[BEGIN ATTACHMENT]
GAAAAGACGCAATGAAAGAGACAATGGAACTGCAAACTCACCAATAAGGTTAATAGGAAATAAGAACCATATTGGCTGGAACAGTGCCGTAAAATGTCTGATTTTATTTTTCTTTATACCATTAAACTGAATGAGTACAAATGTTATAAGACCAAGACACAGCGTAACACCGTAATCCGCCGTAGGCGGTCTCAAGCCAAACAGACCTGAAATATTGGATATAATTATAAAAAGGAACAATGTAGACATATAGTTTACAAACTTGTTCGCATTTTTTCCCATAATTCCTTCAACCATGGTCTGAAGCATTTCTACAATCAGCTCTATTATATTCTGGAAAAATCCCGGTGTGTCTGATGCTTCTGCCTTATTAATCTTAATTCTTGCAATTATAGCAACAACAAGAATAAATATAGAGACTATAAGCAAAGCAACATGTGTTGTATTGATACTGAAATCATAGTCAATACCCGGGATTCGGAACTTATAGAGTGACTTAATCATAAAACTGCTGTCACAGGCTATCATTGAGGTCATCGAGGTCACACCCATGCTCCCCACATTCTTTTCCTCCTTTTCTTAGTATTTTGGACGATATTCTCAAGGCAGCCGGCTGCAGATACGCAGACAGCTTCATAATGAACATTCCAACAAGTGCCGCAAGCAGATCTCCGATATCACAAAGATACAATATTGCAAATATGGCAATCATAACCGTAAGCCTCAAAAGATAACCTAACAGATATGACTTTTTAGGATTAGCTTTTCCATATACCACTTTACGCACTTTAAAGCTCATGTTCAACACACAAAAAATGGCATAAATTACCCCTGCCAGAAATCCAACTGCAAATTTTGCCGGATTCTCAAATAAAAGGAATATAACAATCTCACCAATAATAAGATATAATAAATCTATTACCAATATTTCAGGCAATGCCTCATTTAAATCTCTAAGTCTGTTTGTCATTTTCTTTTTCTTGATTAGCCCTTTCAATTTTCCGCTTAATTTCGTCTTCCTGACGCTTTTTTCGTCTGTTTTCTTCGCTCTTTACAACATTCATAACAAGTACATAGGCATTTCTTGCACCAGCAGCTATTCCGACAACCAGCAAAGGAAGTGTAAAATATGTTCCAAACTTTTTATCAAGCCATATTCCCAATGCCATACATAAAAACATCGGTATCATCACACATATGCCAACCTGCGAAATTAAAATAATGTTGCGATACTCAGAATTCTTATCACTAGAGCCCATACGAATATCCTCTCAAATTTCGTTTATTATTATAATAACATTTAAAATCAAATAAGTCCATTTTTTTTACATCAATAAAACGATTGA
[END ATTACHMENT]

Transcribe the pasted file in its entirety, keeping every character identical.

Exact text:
GAAAAGACGCAATGAAAGAGACAATGGAACTGCAAACTCACCAATAAGGTTAATAGGAAATAAGAACCATATTGGCTGGAACAGTGCCGTAAAATGTCTGATTTTATTTTTCTTTATACCATTAAACTGAATGAGTACAAATGTTATAAGACCAAGACACAGCGTAACACCGTAATCCGCCGTAGGCGGTCTCAAGCCAAACAGACCTGAAATATTGGATATAATTATAAAAAGGAACAATGTAGACATATAGTTTACAAACTTGTTCGCATTTTTTCCCATAATTCCTTCAACCATGGTCTGAAGCATTTCTACAATCAGCTCTATTATATTCTGGAAAAATCCCGGTGTGTCTGATGCTTCTGCCTTATTAATCTTAATTCTTGCAATTATAGCAACAACAAGAATAAATATAGAGACTATAAGCAAAGCAACATGTGTTGTATTGATACTGAAATCATAGTCAATACCCGGGATTCGGAACTTATAGAGTGACTTAATCATAAAACTGCTGTCACAGGCTATCATTGAGGTCATCGAGGTCACACCCATGCTCCCCACATTCTTTTCCTCCTTTTCTTAGTATTTTGGACGATATTCTCAAGGCAGCCGGCTGCAGATACGCAGACAGCTTCATAATGAACATTCCAACAAGTGCCGCAAGCAGATCTCCGATATCACAAAGATACAATATTGCAAATATGGCAATCATAACCGTAAGCCTCAAAAGATAACCTAACAGATATGACTTTTTAGGATTAGCTTTTCCATATACCACTTTACGCACTTTAAAGCTCATGTTCAACACACAAAAAATGGCATAAATTACCCCTGCCAGAAATCCAACTGCAAATTTTGCCGGATTCTCAAATAAAAGGAATATAACAATCTCACCAATAATAAGATATAATAAATCTATTACCAATATTTCAGGCAATGCCTCATTTAAATCTCTAAGTCTGTTTGTCATTTTCTTTTTCTTGATTAGCCCTTTCAATTTTCCGCTTAATTTCGTCTTCCTGACGCTTTTTTCGTCTGTTTTCTTCGCTCTTTACAACATTCATAACAAGTACATAGGCATTTCTTGCACCAGCAGCTATTCCGACAACCAGCAAAGGAAGTGTAAAATATGTTCCAAACTTTTTATCAAGCCATATTCCCAATGCCATACATAAAAACATCGGTATCATCACACATATGCCAACCTGCGAAATTAAAATAATGTTGCGATACTCAGAATTCTTATCACTAGAGCCCATACGAATATCCTCTCAAATTTCGTTTATTATTATAATAACATTTAAAATCAAATAAGTCCATTTTTTTTACATCAATAAAACGATTGA